With Spidey supposedly gone, Cap heads for a power plant. Flashbacks explain what's going on--a child has been kidnapped for ransom, but that child also needs medical treatment. The disease is contagious, hence the evacuation.

His kidnapper is Electro, who is doubling up on profits by combining the kidnapping with a thug-for-hire assignment of blowing up the power plant. Electro has no idea the child is carrying a communicable disease.

The reveal of Electro as the villain is supposed to be a surprise, since he stands with his face in the shadows for several panels before we see who he is. That might have been more effective if Electro's name hadn't been PLASTERED ON THE FRONT COVER OF THE COMIC!

It sounds like I'm being critical of the story, but it is overall a fine effort--a solid single-issue yarn that would also have been at home in an issue of Marvel Team-Up.

Electro nearly gets the drop on Cap, but of course Spider Man has stayed in the area. They double-team poor Electro (the guy is such a loser that you almost feel sorry for him) and get away with the kidnapped kid.

Electro, in the meantime, panics when learns he's been exposed to the plague.He tries to absorb all the electricity in the plant to burn away the disease, but ends up blowing himself up along with the power plant. He really is a loser. (He is believed to be dead, but its not surprising that he managed to survive, appearing in a Marvel Two-in-One issue within a year.)

This era of Spider Man stories isn't as strong as the Lee/Ditko/Romita era from the 1960s and early 1970s, but the tales being told were still entertaining and the cost of comics was such that impulse buying based on a cool cover was an option and you felt that even an average tale gave you your money's worth. And, even if it was a bit contrived this time, it is oddly fun to see Captain America punching out Spider Man, isn't it?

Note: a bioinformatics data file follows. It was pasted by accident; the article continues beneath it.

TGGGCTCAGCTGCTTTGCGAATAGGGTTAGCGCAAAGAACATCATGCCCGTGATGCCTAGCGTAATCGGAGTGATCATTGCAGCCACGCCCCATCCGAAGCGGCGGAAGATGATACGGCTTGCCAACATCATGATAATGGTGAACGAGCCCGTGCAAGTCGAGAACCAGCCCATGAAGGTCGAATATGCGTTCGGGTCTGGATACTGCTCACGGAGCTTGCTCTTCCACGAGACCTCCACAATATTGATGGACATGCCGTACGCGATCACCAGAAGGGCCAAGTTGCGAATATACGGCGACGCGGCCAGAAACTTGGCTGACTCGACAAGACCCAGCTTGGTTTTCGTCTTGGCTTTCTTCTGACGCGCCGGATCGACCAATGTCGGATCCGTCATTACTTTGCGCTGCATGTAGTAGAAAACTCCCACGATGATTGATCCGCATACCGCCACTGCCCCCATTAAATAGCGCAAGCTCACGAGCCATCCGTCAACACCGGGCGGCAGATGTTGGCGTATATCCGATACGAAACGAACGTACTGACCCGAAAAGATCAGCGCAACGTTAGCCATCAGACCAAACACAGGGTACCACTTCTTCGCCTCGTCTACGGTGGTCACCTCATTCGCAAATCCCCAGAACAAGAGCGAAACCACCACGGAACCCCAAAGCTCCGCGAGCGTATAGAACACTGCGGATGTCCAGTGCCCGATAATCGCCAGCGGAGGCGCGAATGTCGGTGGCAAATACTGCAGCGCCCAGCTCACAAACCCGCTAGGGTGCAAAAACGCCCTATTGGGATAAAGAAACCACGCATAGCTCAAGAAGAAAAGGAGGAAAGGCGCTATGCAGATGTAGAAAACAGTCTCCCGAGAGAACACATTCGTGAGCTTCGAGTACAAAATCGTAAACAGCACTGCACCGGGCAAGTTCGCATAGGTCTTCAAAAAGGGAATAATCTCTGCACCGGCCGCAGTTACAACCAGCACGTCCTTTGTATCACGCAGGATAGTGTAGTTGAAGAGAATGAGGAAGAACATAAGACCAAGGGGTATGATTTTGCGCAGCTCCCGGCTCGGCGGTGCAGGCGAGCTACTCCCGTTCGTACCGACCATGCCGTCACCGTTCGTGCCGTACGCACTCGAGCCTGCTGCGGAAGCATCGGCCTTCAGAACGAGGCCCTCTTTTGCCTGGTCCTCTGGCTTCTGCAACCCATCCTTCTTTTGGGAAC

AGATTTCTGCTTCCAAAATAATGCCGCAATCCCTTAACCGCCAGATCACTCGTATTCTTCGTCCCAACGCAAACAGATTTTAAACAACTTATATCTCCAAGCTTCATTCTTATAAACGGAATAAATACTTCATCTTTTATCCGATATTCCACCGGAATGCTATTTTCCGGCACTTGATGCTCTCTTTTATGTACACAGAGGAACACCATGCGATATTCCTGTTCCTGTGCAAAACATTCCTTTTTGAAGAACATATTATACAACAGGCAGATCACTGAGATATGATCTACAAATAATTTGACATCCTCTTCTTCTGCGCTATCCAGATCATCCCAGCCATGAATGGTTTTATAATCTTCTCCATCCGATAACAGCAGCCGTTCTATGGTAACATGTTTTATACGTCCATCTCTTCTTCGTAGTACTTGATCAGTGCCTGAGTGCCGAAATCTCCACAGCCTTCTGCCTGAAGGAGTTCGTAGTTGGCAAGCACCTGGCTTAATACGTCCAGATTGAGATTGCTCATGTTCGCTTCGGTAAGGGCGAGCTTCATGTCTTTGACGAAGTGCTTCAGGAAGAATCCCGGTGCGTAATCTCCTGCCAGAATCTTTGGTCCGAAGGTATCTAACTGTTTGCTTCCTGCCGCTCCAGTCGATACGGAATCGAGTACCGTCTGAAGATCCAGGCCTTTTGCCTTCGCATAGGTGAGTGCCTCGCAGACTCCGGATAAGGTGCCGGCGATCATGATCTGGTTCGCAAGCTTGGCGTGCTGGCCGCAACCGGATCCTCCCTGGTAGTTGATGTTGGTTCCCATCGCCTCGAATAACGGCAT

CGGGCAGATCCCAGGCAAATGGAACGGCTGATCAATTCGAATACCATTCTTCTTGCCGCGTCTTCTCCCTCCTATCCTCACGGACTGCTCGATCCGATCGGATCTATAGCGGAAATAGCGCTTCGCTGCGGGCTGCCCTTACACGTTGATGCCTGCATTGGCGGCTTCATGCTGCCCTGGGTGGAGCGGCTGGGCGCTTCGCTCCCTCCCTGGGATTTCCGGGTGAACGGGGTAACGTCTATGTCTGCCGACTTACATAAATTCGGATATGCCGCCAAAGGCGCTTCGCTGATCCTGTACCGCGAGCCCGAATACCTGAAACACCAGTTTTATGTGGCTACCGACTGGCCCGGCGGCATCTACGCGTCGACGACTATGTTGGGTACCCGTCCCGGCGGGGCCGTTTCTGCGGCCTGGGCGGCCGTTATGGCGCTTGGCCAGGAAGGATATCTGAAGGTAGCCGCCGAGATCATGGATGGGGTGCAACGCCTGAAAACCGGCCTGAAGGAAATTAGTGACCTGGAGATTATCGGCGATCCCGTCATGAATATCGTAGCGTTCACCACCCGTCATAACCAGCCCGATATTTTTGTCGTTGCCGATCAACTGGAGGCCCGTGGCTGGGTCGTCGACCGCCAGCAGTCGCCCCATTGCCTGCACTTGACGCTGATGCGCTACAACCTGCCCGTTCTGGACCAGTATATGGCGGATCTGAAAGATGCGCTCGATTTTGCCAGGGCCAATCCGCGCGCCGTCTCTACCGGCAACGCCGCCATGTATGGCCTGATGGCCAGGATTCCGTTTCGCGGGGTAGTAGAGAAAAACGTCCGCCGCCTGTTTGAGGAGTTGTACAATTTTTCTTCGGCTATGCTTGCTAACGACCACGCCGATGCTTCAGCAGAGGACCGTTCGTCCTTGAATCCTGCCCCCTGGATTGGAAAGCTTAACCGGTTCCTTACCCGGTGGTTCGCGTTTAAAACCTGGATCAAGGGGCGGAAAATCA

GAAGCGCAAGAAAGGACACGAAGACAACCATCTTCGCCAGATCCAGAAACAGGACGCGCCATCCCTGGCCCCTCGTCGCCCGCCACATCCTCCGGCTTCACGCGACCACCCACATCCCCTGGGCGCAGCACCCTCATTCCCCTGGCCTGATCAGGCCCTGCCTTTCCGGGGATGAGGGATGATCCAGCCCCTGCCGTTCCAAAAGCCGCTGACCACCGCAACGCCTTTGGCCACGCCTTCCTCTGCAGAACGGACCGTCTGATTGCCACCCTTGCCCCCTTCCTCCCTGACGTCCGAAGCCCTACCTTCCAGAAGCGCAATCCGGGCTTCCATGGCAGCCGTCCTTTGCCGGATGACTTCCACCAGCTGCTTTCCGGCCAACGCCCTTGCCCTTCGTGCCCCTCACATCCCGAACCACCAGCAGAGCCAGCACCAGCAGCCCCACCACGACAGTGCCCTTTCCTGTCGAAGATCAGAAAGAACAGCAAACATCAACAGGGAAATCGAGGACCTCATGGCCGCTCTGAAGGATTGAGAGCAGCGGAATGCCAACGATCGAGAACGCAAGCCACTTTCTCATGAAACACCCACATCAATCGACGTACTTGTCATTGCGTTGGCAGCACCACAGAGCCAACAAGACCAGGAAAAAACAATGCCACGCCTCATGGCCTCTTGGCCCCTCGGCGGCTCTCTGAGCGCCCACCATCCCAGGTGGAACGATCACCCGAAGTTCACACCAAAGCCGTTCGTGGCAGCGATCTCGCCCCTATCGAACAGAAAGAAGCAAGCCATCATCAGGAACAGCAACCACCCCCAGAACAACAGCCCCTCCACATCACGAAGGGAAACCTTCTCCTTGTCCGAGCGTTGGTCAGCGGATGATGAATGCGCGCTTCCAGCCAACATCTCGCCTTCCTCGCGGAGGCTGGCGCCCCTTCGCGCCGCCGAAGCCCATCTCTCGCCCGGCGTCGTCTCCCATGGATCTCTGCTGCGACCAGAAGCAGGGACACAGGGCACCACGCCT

Monday, January 16, 2017

Cover Cavalcade


These one-man attack craft are pretty nifty looking, but based on the title of the story they appear in, they might not have been all that safe.

Friday, January 13, 2017

Friday's Favorite OTR

Escape: "The Man Who Stole the Bible" 5/5/50

A salesman staying in a New Orleans hotel takes the Gideon Bible from his room. For unknown reasons, this leads to multiple attempts to kidnap him and get the Bible.

Click HERE to listen or download.

Thursday, January 12, 2017

"This John Sunlight was a weird, terrible being."


Watch/Read 'em In Order #75

Unlike their comic book counterparts, arch-villains in the pulp magazines rarely made return appearances. The Pulp Universe is a violent one and few bad guys survived their encounters with the good guys.

I think Shiwan Khan and the Voodoo Master each fought the Shadow three times, but most of the other cloaked vigilante's opponents didn't live past the denouement. --

Doc Savage--Street and Smith's other popular hero--was a lot less prone to use deadly force, but his villains had a habit of dying as well. But there was one guy--John Sunlight--who gave Doc a very disconcerting time and managed a return appearance.

Fortress of Solitude, by Lester Dent (writing under the usual pen name of Kenneth Robeson) appeared in the October 1938 issue of Doc's magazine. This is the story in which we meet the brilliant by downright creepy John Sunlight.